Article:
The Rose of Roscrae

Tom Russell’s magnum opus, his “Western Opera” or “Cowboy Musical” will be out in mid-April, debuting at Passim at 47 Palmer Street under Harvard Square, once the home of the legendary Club 47. It was one of the very few venues that kept a sort of vernacular American music alive even as it morphed into something else. Club 47 played “folk music” when I started going there in ’65, but it was already showing songwriters, bluegrass, and blues — Muddy Waters, Howlin’ Wolf. I saw Tom Rush there before he had a mustache. Jim Rooney was a skinny kid with cowboy boots and ran the door as well as playing in a band. Maria Muldaur had just married Jeff Muldaur, and played with the Jim Kweskin Jug Band, before Kweskin became part of the odd Fort hill Cult under former musician Mel Lyman. Ian Tyson, the great Canadian cowboy singer, played with his then wife Sylvia, singing “Someday Soon”, “Four Strong Winds” and my favorite, “Summer Wages”.

I kept going there through the early ’70s. The last act I remember seeing there was Jimmy Buffett, who didn’t have a band, only a backup singer. His songs were fine, including the number “If We Only Had Saxophones”, when Buffett and his backup guitarist made saxophone noises through the breaks.

 Tom’s album, two CD’s and a book, is almost novelistic AND  thoroughly musical. It is the saga of the West, seen through the memories of a ninety year old outlaw. It starts dramatically as he stands on the gallows in mid- life, waiting to die for stealing horses. He escapes the hangman, then  remembers his youth in Ireland, and takes off to participate in the whole bloody history of the west. As an old man he returns to Ireland, still searching for his lost love.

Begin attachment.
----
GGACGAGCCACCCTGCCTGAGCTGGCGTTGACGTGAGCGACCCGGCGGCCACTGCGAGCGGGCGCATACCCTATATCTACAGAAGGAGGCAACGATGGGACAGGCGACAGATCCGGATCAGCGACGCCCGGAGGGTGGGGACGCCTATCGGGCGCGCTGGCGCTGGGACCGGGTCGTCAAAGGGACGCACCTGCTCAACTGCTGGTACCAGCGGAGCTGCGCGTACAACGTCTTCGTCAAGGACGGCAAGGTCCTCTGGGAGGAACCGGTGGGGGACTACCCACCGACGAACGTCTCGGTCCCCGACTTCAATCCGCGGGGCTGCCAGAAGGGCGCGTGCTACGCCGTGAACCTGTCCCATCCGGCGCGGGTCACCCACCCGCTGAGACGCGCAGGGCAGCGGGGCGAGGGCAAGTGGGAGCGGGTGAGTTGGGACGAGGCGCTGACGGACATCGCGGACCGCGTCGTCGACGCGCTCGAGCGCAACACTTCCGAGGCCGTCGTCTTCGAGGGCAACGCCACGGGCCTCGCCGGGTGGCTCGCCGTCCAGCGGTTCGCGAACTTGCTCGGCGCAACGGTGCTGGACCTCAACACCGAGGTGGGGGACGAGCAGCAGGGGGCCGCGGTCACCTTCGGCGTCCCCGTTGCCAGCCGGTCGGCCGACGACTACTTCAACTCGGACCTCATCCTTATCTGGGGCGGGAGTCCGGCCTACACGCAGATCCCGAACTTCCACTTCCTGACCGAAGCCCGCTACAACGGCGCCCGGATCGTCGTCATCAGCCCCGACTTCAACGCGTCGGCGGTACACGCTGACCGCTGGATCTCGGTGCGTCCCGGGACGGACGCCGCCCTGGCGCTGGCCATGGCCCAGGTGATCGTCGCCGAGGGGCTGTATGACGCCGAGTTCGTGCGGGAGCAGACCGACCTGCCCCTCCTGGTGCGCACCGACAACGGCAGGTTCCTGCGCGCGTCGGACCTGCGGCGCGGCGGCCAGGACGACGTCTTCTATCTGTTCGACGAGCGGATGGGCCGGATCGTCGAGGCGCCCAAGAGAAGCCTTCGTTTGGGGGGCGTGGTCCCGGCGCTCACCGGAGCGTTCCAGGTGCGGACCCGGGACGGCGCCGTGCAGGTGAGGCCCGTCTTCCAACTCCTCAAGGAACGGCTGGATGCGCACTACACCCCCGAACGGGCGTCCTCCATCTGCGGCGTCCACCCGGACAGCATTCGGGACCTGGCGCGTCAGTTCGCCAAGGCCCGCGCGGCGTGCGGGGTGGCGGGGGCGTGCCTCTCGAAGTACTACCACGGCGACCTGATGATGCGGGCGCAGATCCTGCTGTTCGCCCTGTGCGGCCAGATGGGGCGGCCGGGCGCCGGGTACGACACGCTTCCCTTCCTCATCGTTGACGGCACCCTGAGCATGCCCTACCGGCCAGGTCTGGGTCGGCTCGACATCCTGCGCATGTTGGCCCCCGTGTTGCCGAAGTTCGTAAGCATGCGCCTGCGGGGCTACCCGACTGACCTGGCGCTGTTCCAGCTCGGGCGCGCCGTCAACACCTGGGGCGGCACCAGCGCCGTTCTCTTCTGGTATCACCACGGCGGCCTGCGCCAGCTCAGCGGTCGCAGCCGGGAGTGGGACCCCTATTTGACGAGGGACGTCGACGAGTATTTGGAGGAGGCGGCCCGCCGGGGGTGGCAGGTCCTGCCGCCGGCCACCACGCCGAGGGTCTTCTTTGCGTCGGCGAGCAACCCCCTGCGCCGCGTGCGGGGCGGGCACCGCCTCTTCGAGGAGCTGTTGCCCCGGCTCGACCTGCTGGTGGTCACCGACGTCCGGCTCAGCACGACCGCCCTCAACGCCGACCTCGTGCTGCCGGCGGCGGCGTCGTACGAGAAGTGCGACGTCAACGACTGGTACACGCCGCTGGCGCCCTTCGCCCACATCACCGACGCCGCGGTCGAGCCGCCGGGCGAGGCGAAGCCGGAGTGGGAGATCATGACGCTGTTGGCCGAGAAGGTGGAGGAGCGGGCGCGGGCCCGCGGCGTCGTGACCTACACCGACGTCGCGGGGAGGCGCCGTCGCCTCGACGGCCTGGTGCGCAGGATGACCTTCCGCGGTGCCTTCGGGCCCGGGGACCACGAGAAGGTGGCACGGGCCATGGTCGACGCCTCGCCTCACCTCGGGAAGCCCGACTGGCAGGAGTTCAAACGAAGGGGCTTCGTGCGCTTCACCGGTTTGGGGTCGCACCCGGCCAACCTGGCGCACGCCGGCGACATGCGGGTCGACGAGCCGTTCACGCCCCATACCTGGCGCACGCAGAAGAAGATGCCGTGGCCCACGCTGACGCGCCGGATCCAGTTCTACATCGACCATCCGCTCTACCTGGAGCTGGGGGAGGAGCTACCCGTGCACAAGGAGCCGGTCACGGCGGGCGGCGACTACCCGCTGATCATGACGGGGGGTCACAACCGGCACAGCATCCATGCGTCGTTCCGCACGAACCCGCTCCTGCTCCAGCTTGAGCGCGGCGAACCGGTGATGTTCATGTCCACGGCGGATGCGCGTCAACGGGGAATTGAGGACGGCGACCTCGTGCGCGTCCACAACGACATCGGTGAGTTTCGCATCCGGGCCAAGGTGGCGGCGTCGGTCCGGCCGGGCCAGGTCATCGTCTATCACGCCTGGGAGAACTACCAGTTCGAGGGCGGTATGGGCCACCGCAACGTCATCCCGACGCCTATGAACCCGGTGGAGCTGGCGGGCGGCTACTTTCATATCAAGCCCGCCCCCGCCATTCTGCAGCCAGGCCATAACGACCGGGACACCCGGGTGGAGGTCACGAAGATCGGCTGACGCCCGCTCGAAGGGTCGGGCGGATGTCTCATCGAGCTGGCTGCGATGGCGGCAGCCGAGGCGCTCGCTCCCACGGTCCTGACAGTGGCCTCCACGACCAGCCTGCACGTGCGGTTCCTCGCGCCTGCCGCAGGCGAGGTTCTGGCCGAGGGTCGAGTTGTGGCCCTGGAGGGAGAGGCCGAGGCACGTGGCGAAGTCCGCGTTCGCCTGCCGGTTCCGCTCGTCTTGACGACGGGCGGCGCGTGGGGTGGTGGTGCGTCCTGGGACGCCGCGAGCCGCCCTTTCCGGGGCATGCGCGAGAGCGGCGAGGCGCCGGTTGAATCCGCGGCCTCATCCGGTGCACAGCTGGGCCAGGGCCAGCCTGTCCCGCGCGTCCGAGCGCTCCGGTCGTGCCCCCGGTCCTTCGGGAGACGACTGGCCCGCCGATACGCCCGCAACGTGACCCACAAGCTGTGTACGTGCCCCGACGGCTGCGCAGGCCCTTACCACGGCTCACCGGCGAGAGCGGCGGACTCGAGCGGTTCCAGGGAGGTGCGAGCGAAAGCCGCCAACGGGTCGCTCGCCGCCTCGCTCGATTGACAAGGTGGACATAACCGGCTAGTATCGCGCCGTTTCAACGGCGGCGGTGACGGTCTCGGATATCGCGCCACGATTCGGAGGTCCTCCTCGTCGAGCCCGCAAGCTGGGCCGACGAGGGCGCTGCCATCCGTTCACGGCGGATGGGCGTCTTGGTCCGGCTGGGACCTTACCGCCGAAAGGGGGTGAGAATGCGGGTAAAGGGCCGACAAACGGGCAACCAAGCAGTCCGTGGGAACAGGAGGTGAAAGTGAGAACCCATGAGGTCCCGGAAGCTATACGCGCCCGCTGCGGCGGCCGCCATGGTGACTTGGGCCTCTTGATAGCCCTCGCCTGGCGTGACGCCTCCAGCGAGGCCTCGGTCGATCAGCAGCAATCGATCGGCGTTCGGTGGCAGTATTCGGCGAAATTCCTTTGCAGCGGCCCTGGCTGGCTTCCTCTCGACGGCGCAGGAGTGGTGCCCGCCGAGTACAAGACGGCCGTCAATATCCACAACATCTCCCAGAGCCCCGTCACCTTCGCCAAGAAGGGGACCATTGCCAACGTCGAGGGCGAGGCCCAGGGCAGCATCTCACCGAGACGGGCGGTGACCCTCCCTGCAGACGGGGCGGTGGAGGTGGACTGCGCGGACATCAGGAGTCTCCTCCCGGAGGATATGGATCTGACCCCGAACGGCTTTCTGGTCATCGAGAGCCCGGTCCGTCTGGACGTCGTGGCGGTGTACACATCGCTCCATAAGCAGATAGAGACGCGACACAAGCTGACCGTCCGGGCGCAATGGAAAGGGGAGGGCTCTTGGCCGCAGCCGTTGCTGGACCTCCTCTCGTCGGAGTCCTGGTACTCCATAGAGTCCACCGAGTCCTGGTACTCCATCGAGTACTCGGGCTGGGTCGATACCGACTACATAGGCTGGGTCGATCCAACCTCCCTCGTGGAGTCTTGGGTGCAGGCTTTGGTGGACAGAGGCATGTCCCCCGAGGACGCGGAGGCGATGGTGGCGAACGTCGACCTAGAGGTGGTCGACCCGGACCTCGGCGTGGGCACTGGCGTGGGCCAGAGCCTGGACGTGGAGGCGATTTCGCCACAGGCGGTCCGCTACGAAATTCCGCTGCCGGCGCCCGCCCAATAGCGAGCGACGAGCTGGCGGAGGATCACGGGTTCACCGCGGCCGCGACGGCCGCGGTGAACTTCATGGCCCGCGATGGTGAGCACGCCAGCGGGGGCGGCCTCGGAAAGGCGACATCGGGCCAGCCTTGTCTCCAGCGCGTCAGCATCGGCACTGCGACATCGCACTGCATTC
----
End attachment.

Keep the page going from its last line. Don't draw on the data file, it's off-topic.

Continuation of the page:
The breadth and (and depth) of the music is like nothing else. New songs by Tom and others, an incredible cross-section of living artists including Ian, Ramblin’ Jack Elliott, Joe Ely, Thad Beckman, Sourdough Slim, Guy Clark (who does a version of Desperadoes waiting for a Train from his home, sounding as ancient as the desert), Gretchen Peters, and Henry Real Bird. There are also posthumous performances by, among others, Johnny Cash, Tex Ritter, and Leadbelly. There is poetry from Walt Whitman and orchestral backing by the Norwegian Wind Ensemble. There are, quoting the libretto,  “Indian voices and chants, old cowboy songs, Mexican corridos, Swiss Yodel Choirs, French ballads”; hymns and Irish folksongs, Gallo de Cielo (“The damn chicken song”); even a ballad based on John Graves’ wonderful novella The Last Running.

 Amazingly, it tells a coherent story, and the new material stands proudly with the classics. You also get an 82 page book with the libretto, the lyrics, and the history of each song and performer. You can see why I say that it’s something of a new genre. And as big as it is, at one point Tom wished he had ten discs to fill because there is so much more that he wanted to put in.

I will be putting up a lot of material about Rose of Rosecrae in the next few months. Stay tuned!

Below, my sister Karen, Tom, my brother- in- law George Graham, and Nadine, at Passim the last time Tom played there.

2 thoughts on “The Rose of Roscrae”

  1. You want music history? I am reading folksinger Dave Van Ronk's The Mayor of MacDougal Street, a memoir of life in Greenwich Village in the 1950s and 1960s.

    Oh, the passions. Looking down on the bridge-and-tunnel crowd of course. Folksingers hating beatniks for taking over their venues with bad poetry. Club owners being venal as ever.

    Van Ronk playing on Cambridge, Mass., and going on and on about the miasma of Harvard snobbery.

    Why, it's much like today!


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